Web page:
• Forgetting appointments, names, conversations
  • Not attending to simple requests made by others
  • Forgetting to take medications
  • Losing things
  • Forgetting health care instructions

Strategies for coping with memory difficulty:

  • Repeat instructions or important information
  • Ask the individual to paraphrase
  • Put things in writing when possible
  • Develop routines
  • Designate standard spots for important items
  • Over-learn skills
  • Use memory aids and tools (notebooks, calendars, to do lists, etc)

 Difficulties with critical thinking and decision-making can cause problems with daily activities such as:

  • Money management
  • Shopping (comparing products, keeping track of dollar amount)
  • Following directions such as recipes
  • Organizing routines, home, work, etc
  • Planning tasks, day, menu, work activities, etc
  • Initiating tasks
  • Time management
  • Prioritizing tasks
  • Remembering to do something at a specified time (e.g. take medication)
  • Figuring out how to do something without specific instructions
  • Knowing how to respond to problem or emergency situations

Strategies for helping with critical thinking and


  • Write out instructions in straightforward, step-by-step fashion (e.g. recipes, etc)
  • Create step by step checklists for multi-step housekeeping tasks
  • Help set up a ‘home-office’ kit & calendar for money management, paying bills, organizing paperwork, etc
  • Develop routines & systematic procedures for doing things
  • Use guiding questions rather than ready-made answers (e.g. what’s the first step, what’s next?)
  • Use ‘thinking-aloud’ to model problem solving & decision making
  • Demonstrate & model methodical approaches to completion of various tasks
  • Schedule regular ‘problem solving’ meetings to brainstorm possible solutions.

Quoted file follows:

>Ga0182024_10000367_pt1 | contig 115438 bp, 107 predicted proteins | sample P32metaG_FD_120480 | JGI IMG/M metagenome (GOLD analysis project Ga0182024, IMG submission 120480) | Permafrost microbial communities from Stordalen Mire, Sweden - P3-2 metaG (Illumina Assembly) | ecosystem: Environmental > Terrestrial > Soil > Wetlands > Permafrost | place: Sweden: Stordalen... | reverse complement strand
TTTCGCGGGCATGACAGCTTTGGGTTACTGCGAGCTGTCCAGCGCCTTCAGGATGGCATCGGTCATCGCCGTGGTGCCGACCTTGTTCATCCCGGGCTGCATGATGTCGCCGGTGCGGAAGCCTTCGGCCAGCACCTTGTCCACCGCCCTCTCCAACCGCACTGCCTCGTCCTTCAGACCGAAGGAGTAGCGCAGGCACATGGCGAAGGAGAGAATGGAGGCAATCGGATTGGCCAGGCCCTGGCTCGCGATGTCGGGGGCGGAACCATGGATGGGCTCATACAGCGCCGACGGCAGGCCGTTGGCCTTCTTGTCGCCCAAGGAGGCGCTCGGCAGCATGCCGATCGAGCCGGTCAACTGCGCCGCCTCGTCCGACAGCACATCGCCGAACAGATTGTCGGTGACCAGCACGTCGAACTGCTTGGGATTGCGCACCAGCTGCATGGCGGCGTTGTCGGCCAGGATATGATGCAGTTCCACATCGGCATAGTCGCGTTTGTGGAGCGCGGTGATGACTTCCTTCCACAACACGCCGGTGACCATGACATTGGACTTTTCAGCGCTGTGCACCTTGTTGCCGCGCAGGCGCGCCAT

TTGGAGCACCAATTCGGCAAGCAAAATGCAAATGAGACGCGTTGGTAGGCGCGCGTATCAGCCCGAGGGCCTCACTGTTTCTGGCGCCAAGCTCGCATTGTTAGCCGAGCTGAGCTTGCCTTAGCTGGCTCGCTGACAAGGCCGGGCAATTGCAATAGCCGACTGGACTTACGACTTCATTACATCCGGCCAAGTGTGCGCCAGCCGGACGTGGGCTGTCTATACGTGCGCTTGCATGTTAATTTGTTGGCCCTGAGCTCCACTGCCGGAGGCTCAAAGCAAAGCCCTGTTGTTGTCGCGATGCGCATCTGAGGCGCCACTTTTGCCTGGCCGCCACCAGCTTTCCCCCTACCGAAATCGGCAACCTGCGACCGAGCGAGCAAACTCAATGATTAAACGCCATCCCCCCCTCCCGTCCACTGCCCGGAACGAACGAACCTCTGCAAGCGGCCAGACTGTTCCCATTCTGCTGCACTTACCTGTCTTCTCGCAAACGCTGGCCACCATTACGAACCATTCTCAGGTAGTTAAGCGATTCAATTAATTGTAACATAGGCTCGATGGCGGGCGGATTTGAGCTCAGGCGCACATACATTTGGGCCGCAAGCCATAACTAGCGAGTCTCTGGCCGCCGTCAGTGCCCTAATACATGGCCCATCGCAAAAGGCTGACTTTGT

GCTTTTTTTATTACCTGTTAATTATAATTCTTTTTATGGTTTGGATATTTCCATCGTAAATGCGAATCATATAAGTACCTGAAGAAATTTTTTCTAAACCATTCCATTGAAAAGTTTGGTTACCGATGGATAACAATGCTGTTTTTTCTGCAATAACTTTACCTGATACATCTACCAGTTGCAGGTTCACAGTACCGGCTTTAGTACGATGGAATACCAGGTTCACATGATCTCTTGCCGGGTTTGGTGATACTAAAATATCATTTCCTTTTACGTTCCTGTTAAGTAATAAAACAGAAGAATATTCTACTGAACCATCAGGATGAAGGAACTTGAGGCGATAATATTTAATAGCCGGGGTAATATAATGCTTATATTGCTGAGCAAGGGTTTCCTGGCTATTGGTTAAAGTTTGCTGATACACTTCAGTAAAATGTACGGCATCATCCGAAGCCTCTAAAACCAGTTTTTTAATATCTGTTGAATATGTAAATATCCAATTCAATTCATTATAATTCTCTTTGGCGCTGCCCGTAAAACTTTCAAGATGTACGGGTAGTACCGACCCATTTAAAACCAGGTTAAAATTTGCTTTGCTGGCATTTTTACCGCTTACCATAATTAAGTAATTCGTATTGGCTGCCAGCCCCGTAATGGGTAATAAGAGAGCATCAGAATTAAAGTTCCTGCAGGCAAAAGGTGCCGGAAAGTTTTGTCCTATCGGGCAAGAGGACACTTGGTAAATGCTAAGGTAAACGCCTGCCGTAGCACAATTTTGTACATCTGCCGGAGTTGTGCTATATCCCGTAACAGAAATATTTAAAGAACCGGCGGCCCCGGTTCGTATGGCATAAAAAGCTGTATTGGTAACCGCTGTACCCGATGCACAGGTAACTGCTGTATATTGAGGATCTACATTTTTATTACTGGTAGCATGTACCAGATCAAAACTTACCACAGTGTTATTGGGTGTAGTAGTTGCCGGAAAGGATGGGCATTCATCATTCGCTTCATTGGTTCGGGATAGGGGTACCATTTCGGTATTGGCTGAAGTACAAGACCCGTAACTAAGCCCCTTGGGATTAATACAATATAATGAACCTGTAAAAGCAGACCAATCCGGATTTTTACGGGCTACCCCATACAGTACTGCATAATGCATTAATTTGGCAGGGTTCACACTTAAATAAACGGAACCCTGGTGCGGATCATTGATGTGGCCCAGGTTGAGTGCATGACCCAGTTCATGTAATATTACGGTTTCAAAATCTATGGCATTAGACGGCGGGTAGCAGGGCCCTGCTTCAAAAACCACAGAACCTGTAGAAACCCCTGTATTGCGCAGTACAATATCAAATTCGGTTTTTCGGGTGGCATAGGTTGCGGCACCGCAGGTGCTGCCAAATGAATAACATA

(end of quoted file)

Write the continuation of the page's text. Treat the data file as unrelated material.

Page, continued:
People with serious mental illness can also have difficulty with social cognition. This can cause day-to- day interpersonal problems such as:

  • Inability to pick up on another’s feelings through expression & tone of voice
  • Lack of awareness of personal space needs
  • Inability to perceive another’s intentions or point of view
  • Difficulty understanding hints, jokes, figurative language, sarcasm
  • Lack of awareness of common unwritten social rules
  • Lack of understanding of different expectations in different situations
  • Behaving inappropriately or making awkward comments
  • Difficulty solving interpersonal problems & issues
  • Trouble initiating interactions & making friends

Strategies for coping with social cognition difficulties:

  • Discuss social norms of various situations
  • Point out unwritten social rules
  • Practice recognizing facial expressions (use magazines, TV)
  • Play charades with emotions
  • Don’t make assumptions or use hints
  • Use I statements to express feelings
  • Be specific and clear about expectations
  • Discuss social situations explicitly, and practice interactions

–  Thanks to Anita McNeil, O.T. – Volunteer, Manitoba Schizophrenia Society